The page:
location of body piercings and the visibility of
tattoos.” Doc. 94 at 14. Taking these facts as true, as
it must at this juncture of the case, the court finds that
they weigh against a finding, as a matter of law, that the
Plaintiffs were independent contractors.
Opportunity for Profit or Loss
court also considers the “alleged employee's
opportunity for profit or loss depending on his managerial
skill.” Scantland, 721 F.3d at 1312.
Managerial skills include “control over price and
choice of work location, advertising, and services
provided.” Ingram v. Passmore, 175 F.Supp.3d
1328, 1336 (N.D. Ala. 2016) (citations omitted).
to DIRECTV, “[o]nce certified, Plaintiffs became their
own independent businesses, free to use their skills as they
pleased and realize profits through their business
decisions.” Doc. 79 at 28. Allegedly, installers made
daily decisions that could impact their opportunity for
profit or loss, including “their selection of
materials, their control over overhead expenses, their
performance of work with other entities, and their decisions
regarding with which companies they would contract, ”
doc. 106 at 8, their daily routes, the speed with which they
completed work orders, their negotiation for the performance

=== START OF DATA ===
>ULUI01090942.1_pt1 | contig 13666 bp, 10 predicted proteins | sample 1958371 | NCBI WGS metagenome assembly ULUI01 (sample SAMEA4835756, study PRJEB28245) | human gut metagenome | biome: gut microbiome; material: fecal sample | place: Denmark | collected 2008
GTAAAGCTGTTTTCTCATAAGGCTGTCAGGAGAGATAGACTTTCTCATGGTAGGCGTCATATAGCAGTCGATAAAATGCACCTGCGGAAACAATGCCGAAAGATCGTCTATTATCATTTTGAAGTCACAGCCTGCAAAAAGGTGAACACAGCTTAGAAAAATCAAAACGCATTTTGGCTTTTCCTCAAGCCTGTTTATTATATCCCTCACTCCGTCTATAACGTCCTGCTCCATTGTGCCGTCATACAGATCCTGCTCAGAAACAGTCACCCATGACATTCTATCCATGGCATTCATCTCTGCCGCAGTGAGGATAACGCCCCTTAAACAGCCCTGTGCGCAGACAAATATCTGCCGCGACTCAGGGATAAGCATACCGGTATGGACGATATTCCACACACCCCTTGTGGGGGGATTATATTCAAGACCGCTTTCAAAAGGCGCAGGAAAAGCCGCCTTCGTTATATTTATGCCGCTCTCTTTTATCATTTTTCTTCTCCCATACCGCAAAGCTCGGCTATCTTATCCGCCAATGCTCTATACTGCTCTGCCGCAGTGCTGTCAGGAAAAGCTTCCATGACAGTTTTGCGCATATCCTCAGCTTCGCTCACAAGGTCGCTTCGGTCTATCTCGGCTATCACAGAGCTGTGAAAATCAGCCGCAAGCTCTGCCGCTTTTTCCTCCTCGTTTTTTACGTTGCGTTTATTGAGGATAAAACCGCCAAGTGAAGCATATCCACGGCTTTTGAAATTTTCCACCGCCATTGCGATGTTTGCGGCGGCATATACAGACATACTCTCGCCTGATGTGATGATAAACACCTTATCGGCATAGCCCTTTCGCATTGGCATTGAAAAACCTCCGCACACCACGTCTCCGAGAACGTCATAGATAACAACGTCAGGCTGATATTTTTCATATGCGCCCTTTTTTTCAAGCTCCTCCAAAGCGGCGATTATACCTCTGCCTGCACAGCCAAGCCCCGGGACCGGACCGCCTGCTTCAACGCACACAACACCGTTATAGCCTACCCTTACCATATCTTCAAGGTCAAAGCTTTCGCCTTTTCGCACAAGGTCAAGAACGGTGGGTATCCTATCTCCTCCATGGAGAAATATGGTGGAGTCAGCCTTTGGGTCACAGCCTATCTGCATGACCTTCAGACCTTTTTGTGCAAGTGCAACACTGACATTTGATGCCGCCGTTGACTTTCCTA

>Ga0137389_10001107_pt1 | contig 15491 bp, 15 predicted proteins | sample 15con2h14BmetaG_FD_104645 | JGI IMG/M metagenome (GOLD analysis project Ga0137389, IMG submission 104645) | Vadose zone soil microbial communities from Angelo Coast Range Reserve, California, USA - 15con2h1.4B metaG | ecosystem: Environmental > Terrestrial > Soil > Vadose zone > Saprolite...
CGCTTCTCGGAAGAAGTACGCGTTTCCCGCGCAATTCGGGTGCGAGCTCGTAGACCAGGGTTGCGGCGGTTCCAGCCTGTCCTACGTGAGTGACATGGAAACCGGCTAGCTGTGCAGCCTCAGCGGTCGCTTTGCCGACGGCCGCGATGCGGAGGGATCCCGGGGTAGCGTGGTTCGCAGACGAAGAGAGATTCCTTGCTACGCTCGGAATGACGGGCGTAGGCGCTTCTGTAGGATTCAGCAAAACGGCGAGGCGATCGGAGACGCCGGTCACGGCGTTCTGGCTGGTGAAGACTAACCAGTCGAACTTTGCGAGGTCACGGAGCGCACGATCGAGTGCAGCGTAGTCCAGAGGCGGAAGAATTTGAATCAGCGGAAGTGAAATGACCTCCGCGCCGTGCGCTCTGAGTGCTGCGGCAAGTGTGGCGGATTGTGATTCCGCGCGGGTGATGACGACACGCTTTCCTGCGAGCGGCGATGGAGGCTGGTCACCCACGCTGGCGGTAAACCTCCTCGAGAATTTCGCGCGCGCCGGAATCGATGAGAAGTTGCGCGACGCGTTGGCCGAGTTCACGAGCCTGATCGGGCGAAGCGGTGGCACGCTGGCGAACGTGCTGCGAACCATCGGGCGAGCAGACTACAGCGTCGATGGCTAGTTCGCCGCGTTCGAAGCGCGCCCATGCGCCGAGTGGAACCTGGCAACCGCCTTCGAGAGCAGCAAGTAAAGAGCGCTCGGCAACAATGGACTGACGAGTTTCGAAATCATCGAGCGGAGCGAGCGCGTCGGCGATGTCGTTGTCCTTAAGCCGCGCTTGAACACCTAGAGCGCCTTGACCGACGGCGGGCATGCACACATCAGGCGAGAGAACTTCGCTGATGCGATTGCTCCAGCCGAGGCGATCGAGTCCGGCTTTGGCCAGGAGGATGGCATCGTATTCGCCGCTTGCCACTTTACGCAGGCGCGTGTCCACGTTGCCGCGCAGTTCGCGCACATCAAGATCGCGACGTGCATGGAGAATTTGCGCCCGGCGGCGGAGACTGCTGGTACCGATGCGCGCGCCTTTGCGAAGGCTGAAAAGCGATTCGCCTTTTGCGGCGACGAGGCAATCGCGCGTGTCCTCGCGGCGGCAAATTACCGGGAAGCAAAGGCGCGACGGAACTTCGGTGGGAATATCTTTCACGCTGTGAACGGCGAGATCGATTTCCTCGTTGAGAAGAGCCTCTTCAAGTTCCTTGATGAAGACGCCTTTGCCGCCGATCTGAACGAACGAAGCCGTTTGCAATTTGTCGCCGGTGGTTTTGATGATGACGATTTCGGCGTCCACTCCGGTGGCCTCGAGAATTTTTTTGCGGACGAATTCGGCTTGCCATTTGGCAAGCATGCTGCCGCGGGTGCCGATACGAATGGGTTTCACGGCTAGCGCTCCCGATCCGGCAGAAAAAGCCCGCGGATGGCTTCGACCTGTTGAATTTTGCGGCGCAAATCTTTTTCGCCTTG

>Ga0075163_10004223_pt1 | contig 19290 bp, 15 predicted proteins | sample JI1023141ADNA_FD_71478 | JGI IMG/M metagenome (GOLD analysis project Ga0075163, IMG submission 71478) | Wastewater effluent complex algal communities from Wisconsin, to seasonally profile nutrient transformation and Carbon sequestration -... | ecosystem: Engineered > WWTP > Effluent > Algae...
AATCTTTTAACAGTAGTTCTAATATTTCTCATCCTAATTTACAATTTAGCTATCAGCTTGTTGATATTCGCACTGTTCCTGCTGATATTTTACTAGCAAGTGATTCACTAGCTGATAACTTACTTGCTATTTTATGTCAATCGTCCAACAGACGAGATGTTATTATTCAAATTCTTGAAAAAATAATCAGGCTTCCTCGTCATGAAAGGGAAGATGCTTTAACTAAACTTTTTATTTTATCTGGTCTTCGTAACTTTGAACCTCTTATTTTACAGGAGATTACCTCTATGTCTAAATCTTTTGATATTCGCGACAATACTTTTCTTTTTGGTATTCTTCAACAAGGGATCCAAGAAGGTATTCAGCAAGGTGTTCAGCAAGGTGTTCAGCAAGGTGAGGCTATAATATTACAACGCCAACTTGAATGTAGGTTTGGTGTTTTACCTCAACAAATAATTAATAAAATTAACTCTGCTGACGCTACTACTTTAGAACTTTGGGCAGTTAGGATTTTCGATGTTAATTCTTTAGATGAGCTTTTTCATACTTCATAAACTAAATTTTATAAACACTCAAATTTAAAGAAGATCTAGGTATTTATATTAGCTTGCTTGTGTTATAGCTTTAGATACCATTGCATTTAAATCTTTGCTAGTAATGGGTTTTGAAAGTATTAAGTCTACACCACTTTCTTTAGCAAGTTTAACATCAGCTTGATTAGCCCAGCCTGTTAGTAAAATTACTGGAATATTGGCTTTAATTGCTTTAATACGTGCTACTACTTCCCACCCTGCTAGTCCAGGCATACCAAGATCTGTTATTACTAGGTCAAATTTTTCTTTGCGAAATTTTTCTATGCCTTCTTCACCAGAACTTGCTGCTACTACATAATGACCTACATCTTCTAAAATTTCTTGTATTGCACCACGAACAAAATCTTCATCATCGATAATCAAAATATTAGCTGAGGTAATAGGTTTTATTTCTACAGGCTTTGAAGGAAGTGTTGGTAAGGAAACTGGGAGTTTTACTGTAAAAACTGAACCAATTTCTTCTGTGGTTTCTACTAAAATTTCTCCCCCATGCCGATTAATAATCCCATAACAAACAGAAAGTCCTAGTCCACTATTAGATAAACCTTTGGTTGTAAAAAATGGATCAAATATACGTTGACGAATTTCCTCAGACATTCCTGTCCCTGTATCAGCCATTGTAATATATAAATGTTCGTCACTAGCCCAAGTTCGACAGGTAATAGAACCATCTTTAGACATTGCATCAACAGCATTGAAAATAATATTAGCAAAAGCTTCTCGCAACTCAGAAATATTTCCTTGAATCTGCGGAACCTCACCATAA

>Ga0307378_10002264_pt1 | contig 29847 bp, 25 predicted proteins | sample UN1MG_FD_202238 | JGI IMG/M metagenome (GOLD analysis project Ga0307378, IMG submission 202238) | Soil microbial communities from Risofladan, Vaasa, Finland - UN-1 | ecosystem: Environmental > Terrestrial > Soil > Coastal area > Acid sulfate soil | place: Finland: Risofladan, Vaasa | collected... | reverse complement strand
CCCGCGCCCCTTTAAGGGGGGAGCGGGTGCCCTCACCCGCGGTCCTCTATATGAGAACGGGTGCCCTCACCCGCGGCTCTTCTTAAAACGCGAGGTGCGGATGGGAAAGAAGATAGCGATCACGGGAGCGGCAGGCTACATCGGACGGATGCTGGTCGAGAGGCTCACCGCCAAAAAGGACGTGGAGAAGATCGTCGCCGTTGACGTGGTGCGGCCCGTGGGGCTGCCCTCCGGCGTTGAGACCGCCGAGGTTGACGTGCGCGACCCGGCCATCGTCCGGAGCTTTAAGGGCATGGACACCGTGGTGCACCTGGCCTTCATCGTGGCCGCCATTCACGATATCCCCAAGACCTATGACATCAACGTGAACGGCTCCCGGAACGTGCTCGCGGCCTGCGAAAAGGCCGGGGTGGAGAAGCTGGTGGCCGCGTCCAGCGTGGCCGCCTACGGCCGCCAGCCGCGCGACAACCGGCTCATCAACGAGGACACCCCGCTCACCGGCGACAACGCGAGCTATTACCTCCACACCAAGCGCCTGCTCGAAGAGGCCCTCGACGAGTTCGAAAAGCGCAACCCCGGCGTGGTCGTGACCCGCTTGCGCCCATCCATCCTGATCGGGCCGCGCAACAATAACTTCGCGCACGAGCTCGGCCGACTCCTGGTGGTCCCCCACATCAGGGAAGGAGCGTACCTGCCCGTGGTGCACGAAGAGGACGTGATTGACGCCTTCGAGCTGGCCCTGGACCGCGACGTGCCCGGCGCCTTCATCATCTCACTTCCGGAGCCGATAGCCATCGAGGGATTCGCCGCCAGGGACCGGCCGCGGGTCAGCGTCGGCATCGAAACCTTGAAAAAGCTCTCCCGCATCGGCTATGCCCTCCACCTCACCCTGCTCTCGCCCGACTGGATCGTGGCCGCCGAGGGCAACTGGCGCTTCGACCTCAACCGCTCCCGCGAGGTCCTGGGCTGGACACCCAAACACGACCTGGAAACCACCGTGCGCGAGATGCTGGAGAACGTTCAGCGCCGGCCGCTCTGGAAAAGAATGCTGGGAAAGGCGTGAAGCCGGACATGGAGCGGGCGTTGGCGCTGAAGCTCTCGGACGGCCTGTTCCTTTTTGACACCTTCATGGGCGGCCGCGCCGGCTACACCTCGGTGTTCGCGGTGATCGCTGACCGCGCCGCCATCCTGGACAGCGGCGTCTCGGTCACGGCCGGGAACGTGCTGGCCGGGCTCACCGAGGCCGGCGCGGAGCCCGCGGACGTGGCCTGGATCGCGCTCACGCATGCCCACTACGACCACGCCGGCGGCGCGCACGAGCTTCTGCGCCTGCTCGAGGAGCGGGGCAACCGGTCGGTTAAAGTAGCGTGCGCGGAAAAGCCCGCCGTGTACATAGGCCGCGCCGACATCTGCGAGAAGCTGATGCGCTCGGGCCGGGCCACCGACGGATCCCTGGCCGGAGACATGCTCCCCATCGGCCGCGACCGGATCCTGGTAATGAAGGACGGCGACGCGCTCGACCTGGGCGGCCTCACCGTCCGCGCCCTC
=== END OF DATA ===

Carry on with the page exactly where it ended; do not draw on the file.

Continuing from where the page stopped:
of custom labor, and their sales of the DIRECTV Protection
Plan to customers, doc. 79 at 29-31.
Plaintiffs contend that they “exercised no managerial
skill that would translate into profit or loss, ” and
that DIRECTV, which assigned the work orders, controlled the
prices and work locations. Doc. 94 at 27. While the
Plaintiffs admit they could earn additional income from
performing custom work for customers, they contend that
DIRECTV set the rates they could charge for such work.
Id. at 15. Moreover, the Plaintiffs contend that
their ability to choose their selection of materials and
mitigate overhead expenses was limited by DIRECTV's
requirements that they use “only DIRECTV-approved
materials, ” “drive a vehicle that complied with
DIRECTV's standards, ” and purchase uniforms and a
vehicle placard from DIRECTV. Id. at 14-15.
reviewing the facts in the light most favorable to the
Plaintiffs, these facts weigh against a finding, as a matter
of law, of independent contractor status.
Investment in Equipment and Materials
argues that the Plaintiffs “made sizable
investments” in “tools, phones, equipment,
ladders, and other materials to perform installations,
including vehicles and fuel.” Doc. 79 at 31. The
Plaintiffs do not dispute this, but contend that their
investments should be weighed against those that DIRECTV has
made in its distribution network, warehouses, and similar
infrastructure. Doc. 94 at 30-31 (citing Parilla,
2009 WL 2868432 at *4).
interpretation of Parilla misses the mark, as it
held that the plaintiff “did not make any significant
investment in capital or employ others, ” not that he
did not make significant investments compared to those of the
defendant, which the Parilla court did not consider
in its analysis of this factor. 2009 WL 2868432 at *4.
Accordingly, this factor weighs in favor of finding
independent contractor status as a matter of law.